As such, the evidence suggests that the monitoring of miRNA concentrations, both before and during an exercise programme, may hold utility. The measurement of concentrations prior to beginning an exercise programme may be able to identify high- and low-responders to that intervention [88,90], allowing for the modification of the subsequent training programme. Similarly, the monitoring of miRNA concentrations during the training programme may act as a real-time monitor of adaptation, with increases or decreases in specific miRNAs associated with a particular training response [96]. In time, as research in this field progresses, it may be possible to match specific miRNAs to a specific molecular process; here, coaches will be able to understand whether the desired training effects—such as an increase in mitochondrial biogenesis—are actually occurring. We are close to the starting line here; the identification of miR-222 and -29c as drivers of cardiac adaptations following exercise illuminates the potential utility of monitoring the concentrations of these miRNAs—should an individual not see an elevation in these miRNAs, then training intensity/duration may have to be modified to elicit such a change [96]. Additionally, lower concentrations of miR-33 are associated with greater activation of AMPK following aerobic training [102], and miR-29b alters PGC-1α production [103]—both molecular signals for mitochondrial biogenesis—again demonstrating how real-time monitoring of miRNA concentrations could allow coaches to understand the specific adaptations an exercise is stimulating. Regular monitoring of miRNAs also has the potential to act as a marker of adaptation, as increases in specific miRNAs appear to be blunted when exercise dose is not progressed within a training programme [99]. Taken together, the evidence suggests that miRNAs have the potential to be utilised as biomarkers of training response [104,105], both in terms of adaptation and recovery. However, at present, one major limitation to the use of miRNAs as biomarkers is a lack of uniformity in response across studies; very rarely has a single miRNA been shown to have a universal response to a type of exercise [106]. For example, while increases in miR-1 and miR-133a have been shown following endurance exercise [107,108,109], other studies have found no such increase [101]. Further research will need to elucidate whether the miRNA response to exercise is heterogeneous (and potentially caused by heterogeneity in subjects [106])—limiting their use as exercise biomarkers—or if some commonalities can be found.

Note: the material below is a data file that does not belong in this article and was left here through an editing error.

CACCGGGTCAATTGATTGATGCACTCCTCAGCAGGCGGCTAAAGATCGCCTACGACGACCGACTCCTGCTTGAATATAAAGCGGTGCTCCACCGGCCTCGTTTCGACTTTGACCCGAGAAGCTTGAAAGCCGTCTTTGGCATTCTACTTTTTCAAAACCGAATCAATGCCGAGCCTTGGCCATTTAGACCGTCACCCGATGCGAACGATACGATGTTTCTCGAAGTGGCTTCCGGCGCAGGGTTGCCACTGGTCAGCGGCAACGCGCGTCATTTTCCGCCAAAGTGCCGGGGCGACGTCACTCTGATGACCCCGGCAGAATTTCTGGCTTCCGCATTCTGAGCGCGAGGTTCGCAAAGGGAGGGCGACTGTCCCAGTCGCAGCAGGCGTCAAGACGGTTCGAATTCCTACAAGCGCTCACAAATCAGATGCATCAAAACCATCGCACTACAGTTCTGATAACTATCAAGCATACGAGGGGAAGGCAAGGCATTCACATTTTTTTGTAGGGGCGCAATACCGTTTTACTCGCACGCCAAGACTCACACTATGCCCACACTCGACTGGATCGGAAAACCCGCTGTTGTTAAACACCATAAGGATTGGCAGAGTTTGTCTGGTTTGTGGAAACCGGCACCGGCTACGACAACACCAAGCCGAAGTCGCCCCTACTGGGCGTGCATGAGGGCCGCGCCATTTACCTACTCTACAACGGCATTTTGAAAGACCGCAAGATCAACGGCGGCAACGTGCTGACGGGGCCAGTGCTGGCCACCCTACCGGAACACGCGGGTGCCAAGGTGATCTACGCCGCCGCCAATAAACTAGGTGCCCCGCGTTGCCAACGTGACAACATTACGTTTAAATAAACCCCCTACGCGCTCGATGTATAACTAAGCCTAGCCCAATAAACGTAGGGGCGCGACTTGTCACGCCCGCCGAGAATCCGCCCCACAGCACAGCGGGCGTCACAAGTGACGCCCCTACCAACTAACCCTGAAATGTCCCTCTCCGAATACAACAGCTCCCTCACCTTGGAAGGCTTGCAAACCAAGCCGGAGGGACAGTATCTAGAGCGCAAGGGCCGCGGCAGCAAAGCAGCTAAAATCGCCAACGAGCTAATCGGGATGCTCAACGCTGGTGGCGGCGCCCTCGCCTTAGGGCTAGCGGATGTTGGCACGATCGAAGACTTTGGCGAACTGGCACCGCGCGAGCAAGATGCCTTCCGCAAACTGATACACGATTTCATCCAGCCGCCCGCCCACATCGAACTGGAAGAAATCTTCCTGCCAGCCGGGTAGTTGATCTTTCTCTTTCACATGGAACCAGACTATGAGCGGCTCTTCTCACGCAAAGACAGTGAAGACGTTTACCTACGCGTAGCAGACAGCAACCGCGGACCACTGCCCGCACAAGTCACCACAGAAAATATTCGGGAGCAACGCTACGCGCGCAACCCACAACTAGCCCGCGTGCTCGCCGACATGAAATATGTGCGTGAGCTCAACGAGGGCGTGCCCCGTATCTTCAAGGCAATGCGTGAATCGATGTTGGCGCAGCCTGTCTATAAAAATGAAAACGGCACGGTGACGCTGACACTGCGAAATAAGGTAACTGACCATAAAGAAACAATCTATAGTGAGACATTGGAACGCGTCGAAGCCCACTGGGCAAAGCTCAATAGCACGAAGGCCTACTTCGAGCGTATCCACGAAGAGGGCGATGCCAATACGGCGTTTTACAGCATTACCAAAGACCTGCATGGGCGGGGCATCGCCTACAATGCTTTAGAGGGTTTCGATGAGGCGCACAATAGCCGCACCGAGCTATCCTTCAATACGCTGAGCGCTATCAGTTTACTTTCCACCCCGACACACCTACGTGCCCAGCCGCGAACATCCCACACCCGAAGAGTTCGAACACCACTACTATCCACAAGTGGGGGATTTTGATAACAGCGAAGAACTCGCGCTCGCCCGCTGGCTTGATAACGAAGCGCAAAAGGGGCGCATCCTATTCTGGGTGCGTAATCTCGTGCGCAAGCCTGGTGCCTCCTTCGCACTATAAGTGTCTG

4.1.4. Utilisation of Epigenetic Markers within Training Programmes